Showing Its Power: Webb’s Recent Images Has Made Us Excited For What It Can Do

Project officials stated in a news teleconference on Monday that all four science instruments on NASA’s James Webb Space Telescope have achieved “perfect alignment” ahead of the telescope’s official appearance this summer (May 9).

According to CBS News, NASA’s Goddard Space Flight Center in Maryland’s Michael McElwain, James Webb Space Telescope project scientist, said, “I’m thrilled to report that the telescope alignment has been completed with performance even better than we had anticipated.”

“We are able to achieve nearly flawless telescope alignment. There are no changes to the telescope optics that would boost our science performance significantly.”

Related: How Does Webb Telescope Works Effectively Despite Getting Hot and Cold?

What Was The Image That Was Taken By Webb’s MIRI?

NASA released a preview image obtained by Webb’s Mid-Infrared Instrument, or MIRI, to demonstrate the telescope’s readiness. The new image compares Webb’s observations of a nearby galaxy to observations made earlier by NASA’s now-retired Spitzer Space Telescope.

While the Spitzer image shows a blur of seven or so nearby stars in the Large Magellanic Cloud (a satellite galaxy orbiting the Milky Way), the Webb image captures the foreground stars in sharp detail, offset by wispy clouds of interstellar gas and hundreds of background stars and galaxies in “unprecedented detail.”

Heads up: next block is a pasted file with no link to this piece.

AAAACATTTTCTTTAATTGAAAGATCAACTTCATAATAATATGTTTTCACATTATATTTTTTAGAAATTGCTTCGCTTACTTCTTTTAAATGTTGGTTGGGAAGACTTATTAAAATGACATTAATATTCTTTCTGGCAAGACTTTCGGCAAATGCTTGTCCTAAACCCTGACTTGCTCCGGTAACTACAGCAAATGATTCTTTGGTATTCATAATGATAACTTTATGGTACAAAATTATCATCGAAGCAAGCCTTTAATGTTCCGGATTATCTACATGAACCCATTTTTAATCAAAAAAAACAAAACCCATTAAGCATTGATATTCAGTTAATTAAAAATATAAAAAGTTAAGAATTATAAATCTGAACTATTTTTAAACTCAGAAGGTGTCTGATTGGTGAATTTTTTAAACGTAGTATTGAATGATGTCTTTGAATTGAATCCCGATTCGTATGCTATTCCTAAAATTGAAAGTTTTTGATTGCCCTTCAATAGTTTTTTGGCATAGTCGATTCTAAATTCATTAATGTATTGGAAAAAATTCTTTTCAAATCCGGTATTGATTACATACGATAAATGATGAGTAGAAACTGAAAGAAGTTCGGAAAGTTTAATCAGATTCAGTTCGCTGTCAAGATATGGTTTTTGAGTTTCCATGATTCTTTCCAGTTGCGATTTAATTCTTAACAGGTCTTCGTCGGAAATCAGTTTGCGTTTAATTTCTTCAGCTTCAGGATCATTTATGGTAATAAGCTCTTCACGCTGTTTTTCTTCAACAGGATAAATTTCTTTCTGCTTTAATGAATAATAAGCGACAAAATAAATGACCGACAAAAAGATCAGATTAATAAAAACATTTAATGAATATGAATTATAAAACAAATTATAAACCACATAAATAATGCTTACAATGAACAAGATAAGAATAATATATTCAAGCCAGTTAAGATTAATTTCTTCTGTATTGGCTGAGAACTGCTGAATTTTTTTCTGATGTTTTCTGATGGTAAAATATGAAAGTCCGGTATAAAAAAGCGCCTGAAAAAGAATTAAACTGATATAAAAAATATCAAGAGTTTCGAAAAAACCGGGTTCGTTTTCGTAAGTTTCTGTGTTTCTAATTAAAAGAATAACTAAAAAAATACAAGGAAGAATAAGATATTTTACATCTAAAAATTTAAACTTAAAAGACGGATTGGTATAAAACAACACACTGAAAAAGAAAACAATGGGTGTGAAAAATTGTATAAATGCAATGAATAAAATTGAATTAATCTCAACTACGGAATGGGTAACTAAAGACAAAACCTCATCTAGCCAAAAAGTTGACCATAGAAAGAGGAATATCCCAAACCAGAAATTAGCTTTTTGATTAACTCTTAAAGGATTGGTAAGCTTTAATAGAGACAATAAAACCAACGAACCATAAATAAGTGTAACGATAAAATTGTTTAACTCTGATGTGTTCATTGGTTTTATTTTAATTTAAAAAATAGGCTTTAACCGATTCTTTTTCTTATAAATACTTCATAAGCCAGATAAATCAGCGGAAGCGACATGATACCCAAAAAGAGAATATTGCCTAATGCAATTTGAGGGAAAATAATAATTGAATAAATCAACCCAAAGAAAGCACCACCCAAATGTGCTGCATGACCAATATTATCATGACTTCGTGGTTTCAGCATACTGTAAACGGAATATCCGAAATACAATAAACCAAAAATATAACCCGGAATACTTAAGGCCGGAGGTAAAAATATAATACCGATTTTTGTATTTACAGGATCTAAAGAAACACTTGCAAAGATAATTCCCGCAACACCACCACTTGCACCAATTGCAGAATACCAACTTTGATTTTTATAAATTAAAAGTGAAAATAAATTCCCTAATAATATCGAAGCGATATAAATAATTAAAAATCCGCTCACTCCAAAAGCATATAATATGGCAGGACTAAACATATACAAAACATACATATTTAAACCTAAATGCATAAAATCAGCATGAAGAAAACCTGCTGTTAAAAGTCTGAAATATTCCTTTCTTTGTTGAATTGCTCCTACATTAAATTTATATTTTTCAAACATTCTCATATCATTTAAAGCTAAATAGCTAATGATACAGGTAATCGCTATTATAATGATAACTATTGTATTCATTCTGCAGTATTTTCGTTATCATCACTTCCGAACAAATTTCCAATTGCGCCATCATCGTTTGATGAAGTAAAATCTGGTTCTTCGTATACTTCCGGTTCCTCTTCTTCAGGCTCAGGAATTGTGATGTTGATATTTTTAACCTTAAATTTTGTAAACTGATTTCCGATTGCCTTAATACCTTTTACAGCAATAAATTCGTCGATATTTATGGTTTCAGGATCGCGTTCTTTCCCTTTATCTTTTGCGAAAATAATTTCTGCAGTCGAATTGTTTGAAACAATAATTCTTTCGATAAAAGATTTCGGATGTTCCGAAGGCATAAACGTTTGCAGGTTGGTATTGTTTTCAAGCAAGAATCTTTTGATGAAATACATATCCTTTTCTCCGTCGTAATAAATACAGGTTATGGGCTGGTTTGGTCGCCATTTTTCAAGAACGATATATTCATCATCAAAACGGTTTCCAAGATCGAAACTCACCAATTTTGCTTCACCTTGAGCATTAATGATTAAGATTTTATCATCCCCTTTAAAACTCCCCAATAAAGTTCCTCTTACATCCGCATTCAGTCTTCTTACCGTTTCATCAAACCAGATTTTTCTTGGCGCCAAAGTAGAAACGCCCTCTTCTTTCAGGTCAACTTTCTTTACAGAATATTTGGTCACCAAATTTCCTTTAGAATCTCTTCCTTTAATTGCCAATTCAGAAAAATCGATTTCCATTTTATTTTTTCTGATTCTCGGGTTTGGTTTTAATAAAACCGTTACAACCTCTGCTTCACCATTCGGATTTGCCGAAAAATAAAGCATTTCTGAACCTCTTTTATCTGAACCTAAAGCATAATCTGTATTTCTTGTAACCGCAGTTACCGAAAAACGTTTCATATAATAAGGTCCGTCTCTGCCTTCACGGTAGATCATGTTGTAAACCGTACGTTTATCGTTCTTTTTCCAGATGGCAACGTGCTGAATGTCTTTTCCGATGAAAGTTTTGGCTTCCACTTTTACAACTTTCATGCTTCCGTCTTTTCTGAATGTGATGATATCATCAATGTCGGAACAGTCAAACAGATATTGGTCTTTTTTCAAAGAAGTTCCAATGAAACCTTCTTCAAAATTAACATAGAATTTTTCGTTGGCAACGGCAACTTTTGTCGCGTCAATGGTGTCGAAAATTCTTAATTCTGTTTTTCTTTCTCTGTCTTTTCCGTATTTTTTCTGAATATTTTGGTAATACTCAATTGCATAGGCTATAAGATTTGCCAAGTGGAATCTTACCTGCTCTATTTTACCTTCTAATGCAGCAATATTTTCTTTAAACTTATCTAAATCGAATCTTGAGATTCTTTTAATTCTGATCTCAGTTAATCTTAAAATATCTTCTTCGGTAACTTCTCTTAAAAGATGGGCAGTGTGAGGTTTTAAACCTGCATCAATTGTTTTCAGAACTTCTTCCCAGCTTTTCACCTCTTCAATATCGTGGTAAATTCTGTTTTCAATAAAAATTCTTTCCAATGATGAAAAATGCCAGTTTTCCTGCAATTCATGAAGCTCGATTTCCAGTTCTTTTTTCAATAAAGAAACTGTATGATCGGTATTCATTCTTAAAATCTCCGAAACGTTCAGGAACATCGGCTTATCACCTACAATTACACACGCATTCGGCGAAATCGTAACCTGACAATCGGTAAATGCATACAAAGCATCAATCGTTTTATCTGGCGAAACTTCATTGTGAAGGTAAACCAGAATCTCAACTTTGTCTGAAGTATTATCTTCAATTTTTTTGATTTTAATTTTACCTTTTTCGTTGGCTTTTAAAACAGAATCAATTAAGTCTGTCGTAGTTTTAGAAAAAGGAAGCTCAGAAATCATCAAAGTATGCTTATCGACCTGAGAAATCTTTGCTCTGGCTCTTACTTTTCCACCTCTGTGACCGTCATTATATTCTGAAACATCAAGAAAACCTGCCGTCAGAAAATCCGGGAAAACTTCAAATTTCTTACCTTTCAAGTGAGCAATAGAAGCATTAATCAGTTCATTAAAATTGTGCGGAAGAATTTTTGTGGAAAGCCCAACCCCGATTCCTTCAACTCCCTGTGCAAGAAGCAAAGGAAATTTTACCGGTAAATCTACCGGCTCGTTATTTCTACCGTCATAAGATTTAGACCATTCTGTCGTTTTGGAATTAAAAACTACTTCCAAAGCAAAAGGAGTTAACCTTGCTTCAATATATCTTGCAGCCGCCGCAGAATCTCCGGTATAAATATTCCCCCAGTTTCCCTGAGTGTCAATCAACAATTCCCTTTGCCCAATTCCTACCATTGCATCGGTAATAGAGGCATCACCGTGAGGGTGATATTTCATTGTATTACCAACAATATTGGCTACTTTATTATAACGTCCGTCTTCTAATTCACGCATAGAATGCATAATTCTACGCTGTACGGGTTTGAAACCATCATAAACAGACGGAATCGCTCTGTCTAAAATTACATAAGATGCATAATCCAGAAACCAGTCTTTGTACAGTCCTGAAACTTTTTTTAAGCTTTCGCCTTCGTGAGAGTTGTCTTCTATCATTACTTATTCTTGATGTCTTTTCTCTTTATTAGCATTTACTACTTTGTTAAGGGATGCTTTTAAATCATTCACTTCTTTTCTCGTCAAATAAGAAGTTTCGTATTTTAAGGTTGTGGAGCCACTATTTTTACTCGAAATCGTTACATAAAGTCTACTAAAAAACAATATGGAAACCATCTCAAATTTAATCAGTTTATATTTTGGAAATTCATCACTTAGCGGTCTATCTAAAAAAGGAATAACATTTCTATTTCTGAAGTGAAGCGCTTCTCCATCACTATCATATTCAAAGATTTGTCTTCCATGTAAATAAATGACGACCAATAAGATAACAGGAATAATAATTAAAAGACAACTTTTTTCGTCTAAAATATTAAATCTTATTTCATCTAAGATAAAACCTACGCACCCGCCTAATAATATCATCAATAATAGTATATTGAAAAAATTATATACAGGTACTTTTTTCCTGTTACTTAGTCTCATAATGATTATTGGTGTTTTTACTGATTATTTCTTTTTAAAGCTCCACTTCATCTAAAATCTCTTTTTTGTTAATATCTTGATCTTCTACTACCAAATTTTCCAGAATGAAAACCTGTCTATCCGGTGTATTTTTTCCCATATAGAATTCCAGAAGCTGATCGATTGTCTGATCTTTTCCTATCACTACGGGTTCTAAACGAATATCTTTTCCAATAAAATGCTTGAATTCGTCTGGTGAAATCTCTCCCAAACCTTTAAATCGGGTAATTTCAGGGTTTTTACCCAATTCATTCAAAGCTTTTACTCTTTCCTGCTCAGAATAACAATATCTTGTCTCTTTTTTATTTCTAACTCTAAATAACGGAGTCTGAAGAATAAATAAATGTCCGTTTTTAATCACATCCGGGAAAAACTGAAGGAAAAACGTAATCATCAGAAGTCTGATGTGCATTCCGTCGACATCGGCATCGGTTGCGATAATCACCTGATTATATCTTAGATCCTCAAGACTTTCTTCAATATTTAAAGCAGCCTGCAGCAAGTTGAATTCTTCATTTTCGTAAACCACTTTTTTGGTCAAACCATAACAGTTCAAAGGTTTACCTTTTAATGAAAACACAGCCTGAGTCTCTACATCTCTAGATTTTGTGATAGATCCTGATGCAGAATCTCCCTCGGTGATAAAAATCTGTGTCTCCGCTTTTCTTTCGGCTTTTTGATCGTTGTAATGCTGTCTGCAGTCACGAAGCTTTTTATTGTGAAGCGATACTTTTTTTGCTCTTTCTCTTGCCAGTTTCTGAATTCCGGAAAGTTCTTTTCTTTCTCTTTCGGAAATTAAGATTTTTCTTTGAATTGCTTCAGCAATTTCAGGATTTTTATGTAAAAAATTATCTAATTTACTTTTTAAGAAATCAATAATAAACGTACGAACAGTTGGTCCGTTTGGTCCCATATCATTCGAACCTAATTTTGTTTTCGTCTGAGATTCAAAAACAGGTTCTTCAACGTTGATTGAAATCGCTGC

The Webb telescope’s instruments have been aligned, and it now awaits a final instrument calibration before it can begin examining distant stars later this summer, according to NASA.

Related: Solar System is All Ours To Explore. How Webb Will Help Study That?

When NASA Will Share The Images Of Galaxy Taken By The JWST?

The Webb telescope will unveil its first set of science images in July, focusing on galaxies and objects that “highlight all the Webb scientific themes… from the early Universe, to galaxies over time, to the life cycle of stars, and to other worlds,” according to Klaus Pontoppidan, project scientist at the Space Telescope Science Institute in Baltimore.


On December 25, 2021, NASA launched the US$10 billion Webb telescope, sending it on a 930,000-mile (1.5 million-kilometer) trip to its eventual location in the sky. The telescope is made up of 18 hexagonal mirror parts that are joined together to form a massive, 21-foot-wide (6.4-meter) mirror.

Unlike Webb’s predecessor, the Hubble Space Telescope, which has just one primary mirror measuring roughly 7.8 feet (2.4 m) across, the telescope’s mirror system may be folded within a rocket upon launch. Webb is expected to be able to observe distant objects that are up to 100 times fainter than the Hubble Space Telescope.

The telescope was built to study the faint light of the Universe’s first stars, which date back to 13.8 billion years ago, barely millions of years after the Big Bang.

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